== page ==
When the summer season comes to a close and it is time to put the boat, the jet ski, or the other summer toys away for the year, you need a safe and secure place to put them. What if you don't have a garage or shed to put them in? You might want to consider storing them in a self-storage unit for the year but there are some things to consider if you are going this route.
Preparing Your Boat or Watercraft For Storage
If you are going to store your boat or watercraft in a storage unit, you will need to prepare the engine for storage. Because most units have rules about storing flammable materials in them, the fuel will need to be drained out of the gas tank. They also will not likely allow you to store portable tanks for your boat in the unit with any fuel in them. It is a good idea to change the oil before putting the boat or watercraft into storage and place an oil absorbent pad under the engine so that you do not stain the floor should any oil leak during storage.
Security and Easy Access
When researching places to store those summer toys, consider a facility that will offer good security for your items but at the same time allow adequate access to allow you to get in and check on your unit regularly. Some places have great security but the hours they are open are limited while others are open very late but the security is extremely weak. Look for a balance of the two to keep your boat or watercraft safe but still be convenient for you.
Following The Rules
Every storage facility has a set of rules that define what they will allow you to store and how it has to be stored. Be sure to check with the storage facility that you intend to use before you commit to using them. You will want to be sure that you can store your items without a problem. If you follow the guidelines, most storage facilities will let you store just about anything. Batteries are sometimes not allowed and flammable materials like gas, paint, and other chemicals are typically frowned upon as well.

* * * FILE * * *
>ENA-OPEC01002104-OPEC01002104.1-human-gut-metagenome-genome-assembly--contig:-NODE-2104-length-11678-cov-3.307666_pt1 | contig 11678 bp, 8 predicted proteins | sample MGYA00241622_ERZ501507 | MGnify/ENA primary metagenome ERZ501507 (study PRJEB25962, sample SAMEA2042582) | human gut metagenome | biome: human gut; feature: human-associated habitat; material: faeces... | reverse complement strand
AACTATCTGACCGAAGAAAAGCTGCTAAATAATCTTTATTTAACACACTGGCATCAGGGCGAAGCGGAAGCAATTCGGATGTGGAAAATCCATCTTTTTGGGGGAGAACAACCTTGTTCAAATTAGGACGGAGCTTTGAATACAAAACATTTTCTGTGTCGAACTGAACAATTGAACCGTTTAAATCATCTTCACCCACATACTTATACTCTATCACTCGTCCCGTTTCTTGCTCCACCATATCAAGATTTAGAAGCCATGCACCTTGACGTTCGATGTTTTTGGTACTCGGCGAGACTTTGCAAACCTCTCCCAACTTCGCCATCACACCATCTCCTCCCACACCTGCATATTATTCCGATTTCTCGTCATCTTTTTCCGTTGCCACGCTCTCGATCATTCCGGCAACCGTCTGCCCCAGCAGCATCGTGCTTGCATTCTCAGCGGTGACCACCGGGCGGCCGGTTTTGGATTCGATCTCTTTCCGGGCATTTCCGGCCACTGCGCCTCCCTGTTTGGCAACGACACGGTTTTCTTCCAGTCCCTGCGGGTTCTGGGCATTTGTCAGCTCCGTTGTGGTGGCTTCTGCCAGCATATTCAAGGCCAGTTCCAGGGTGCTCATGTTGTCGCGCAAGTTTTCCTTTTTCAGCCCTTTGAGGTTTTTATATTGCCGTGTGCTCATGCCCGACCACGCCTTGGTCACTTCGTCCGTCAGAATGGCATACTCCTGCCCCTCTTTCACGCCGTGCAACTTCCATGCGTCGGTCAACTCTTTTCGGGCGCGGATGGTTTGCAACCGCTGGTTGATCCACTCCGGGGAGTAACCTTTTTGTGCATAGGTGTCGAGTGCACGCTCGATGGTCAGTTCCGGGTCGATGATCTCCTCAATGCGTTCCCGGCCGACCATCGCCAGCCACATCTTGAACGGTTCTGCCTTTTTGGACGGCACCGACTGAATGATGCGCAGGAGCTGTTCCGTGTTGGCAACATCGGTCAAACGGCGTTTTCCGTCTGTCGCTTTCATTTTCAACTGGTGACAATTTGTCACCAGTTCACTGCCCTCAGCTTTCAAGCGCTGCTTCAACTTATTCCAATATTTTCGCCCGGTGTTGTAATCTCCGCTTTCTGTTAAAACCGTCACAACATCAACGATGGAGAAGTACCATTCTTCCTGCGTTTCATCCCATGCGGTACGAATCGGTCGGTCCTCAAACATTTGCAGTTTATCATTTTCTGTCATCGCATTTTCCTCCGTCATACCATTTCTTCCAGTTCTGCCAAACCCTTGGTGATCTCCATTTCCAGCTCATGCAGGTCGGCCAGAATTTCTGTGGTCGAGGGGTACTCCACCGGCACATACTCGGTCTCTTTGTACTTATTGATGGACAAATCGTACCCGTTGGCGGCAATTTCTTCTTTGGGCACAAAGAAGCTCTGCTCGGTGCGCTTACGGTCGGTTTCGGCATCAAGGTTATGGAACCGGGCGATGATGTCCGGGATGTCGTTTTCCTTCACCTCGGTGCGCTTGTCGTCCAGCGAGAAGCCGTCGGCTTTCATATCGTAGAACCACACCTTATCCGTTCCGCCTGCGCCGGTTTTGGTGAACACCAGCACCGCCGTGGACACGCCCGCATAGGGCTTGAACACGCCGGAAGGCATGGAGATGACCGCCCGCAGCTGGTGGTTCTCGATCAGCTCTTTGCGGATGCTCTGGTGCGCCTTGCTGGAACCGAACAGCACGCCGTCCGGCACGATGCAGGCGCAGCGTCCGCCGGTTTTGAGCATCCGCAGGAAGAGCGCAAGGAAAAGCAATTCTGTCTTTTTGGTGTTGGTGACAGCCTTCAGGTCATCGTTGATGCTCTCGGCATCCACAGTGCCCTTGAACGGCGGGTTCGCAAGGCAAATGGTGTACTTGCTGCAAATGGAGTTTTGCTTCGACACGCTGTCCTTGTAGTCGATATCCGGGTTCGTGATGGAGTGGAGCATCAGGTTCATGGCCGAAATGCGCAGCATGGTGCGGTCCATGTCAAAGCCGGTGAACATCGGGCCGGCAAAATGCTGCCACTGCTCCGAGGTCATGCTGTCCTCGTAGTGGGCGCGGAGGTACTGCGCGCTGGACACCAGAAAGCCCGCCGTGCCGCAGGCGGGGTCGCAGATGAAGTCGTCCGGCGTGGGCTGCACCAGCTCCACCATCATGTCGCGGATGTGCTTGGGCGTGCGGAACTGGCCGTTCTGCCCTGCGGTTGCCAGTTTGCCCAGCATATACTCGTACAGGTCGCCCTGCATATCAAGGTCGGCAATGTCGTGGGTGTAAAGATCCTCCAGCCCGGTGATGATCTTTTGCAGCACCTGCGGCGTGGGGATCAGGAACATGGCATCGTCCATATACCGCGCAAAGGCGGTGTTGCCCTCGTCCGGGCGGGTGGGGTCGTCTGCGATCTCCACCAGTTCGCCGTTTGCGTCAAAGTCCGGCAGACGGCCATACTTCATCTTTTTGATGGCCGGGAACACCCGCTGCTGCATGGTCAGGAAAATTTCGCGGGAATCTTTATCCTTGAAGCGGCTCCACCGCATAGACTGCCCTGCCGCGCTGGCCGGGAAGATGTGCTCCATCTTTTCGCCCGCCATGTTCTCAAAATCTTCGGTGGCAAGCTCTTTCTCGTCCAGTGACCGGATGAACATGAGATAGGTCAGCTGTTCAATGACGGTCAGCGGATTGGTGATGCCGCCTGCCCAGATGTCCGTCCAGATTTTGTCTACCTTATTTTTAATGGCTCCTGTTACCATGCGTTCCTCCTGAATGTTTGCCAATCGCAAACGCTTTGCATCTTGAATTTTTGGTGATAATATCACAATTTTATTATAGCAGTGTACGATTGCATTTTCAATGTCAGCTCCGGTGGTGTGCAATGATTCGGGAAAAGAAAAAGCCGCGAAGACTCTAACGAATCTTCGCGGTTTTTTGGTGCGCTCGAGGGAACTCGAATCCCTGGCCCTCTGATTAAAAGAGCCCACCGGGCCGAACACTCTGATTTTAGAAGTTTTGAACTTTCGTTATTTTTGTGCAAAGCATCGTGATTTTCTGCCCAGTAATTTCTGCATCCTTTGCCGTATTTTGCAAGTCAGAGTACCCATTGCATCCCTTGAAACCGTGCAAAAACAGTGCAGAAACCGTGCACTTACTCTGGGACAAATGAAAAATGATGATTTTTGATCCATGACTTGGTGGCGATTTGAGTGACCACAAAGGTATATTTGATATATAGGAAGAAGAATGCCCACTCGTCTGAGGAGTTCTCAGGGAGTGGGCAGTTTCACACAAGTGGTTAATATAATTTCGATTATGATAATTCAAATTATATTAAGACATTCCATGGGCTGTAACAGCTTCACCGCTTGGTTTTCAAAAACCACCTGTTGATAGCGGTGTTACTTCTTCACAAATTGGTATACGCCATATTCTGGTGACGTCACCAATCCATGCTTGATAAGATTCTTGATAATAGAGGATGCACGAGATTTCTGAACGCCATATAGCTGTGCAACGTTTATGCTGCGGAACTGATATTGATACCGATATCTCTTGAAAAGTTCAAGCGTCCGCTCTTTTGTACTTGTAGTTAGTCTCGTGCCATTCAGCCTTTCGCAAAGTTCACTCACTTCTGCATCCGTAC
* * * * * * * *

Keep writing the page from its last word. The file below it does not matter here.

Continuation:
Insurance Coverage During Storage
When you are putting your summer toys away, you might be tempted to reduce the insurance on them while they are just sitting. While it can be tempting, it is not a great idea. In fact, since they are being stored in a public storage unit, someone else's unit could cause a fire or other issue that affect yours. It would be a good idea to check with your insurance company and see what your coverage is in that case. Typically the storage unit contract will specify that you are responsible for damage or loss, not the storage company. Be proactive and be sure you are covered.
For more information, talk to a professional like Statewide Self Storage.Share